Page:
GAAP divides the territory of the Community of Madrid into 7 health areas (South, North, Northwest, East, West, Centre and Southeast). Each of these areas is directed by a Healthcare Management (Dirección Asistencial, DA). All potential interviewees were contacted through the procedures established by GAAP. Thereby, the authors sent the survey information to the directors of the seven DAs in Madrid. An initial mailing was sent immediately before starting the survey (18 September 2019), and a second reminder mailing was sent on 5 November 2019. Each DA was responsible for forwarding the information to the family doctors working at the primary care centres in their area. The survey remained hosted on the web from 18 September to 31 December 2019.

Data collection

Participants’ responses were collected anonymously and stored electronically in a form hosted on an open-access form creation website (https://www.google.com/forms/).

Statistical analysis

Results are expressed as mean±SD for normally distributed data and as median (interquartile range, IQR) for nonparametric data. The Kolmogorov–Smirnov test tested adjustment to normal distribution. For comparisons of means between two groups of subjects, the Student t-test or the Mann–Whitney U-test were used. Categorical variables are described as absolute values and percentages. Because not every participant answered all the questions, the percentage of respondents providing a given answer was calculated individually for each question, using the number of respondents to that question as the denominator. Chi-square tests and Fisher's exact test were used to compare proportions. Differences were considered significant when P<0.05.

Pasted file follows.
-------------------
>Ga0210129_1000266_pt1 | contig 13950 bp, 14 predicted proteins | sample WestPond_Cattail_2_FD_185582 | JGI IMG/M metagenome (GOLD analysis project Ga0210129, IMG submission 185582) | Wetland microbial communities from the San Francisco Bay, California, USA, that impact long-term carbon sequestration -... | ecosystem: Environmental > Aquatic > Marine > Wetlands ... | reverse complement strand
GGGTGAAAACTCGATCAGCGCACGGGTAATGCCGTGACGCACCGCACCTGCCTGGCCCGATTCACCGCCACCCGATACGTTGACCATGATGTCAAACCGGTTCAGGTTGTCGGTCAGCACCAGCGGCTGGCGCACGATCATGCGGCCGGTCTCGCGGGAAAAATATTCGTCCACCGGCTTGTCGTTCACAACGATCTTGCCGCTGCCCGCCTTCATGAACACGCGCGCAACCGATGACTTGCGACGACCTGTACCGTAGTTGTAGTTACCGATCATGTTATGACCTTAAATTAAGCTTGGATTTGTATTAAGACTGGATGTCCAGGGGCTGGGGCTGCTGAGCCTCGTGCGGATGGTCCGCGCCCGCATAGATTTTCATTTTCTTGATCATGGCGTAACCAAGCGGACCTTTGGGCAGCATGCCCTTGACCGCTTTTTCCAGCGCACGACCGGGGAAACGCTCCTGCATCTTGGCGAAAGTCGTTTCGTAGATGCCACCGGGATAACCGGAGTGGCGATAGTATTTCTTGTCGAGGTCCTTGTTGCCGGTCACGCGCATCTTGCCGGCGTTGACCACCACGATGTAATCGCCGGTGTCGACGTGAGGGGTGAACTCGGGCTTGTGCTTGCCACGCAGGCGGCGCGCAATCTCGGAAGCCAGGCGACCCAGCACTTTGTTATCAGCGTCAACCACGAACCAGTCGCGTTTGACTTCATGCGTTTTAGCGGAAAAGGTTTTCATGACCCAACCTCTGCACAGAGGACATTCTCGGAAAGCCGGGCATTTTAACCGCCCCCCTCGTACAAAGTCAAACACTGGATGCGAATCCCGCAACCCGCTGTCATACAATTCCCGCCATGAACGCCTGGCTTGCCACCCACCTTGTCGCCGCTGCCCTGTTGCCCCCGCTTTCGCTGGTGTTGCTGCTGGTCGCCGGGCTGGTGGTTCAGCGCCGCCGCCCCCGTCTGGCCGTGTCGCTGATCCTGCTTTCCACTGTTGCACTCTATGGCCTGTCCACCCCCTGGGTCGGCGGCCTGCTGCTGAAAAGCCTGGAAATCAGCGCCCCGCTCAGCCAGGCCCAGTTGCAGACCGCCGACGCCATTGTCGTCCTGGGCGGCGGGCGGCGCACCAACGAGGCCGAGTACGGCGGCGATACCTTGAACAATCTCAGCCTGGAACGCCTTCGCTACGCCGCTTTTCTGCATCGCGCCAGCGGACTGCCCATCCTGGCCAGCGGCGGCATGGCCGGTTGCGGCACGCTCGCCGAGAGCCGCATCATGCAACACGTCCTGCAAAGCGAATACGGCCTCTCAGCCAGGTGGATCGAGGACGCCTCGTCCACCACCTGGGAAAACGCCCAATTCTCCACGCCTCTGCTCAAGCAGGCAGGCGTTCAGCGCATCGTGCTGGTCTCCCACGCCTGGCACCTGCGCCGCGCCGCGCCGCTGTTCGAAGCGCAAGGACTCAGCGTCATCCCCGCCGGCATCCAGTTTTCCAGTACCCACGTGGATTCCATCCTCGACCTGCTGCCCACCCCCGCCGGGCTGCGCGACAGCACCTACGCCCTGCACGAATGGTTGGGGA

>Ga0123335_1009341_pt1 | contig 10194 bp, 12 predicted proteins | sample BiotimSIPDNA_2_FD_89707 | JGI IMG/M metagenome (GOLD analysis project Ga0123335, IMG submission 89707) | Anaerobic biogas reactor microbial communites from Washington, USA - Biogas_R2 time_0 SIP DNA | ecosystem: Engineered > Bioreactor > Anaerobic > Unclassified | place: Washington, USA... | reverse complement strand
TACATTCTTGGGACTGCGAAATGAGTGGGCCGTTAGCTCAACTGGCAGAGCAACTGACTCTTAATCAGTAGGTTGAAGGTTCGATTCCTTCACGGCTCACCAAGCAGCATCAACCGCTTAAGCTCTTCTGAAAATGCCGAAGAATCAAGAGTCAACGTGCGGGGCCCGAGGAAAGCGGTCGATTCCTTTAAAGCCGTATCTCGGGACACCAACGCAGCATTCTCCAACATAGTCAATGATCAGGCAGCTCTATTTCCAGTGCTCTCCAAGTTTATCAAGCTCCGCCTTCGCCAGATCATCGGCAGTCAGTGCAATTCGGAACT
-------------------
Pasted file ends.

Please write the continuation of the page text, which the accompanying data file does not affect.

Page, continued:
ResultsSurveyed physicians

This web-based survey was responded to by 556 out of 3897 PCPs. Ten registries were excluded because of a lack of information in most questions. The final analysed data set consisted of completed questionnaires from 546 physicians (404 females). The mean age of subjects responding to the survey was 50.9±8.5 years, and the mean time of professional practice was 23.8±8.3 years. Males were older and had a longer time of professional activity than females. The geographical distribution of respondents was as follows: South, 11.4%; North, 12.3%; Northwest, 14.7%; East, 18.1%; West, 11.2%; Centre 12.8%; and Southeast 19.6%. Details on demographic and professional characteristics of participants are provided in Supplementary Material (Table S2).

Serum thyrotropin request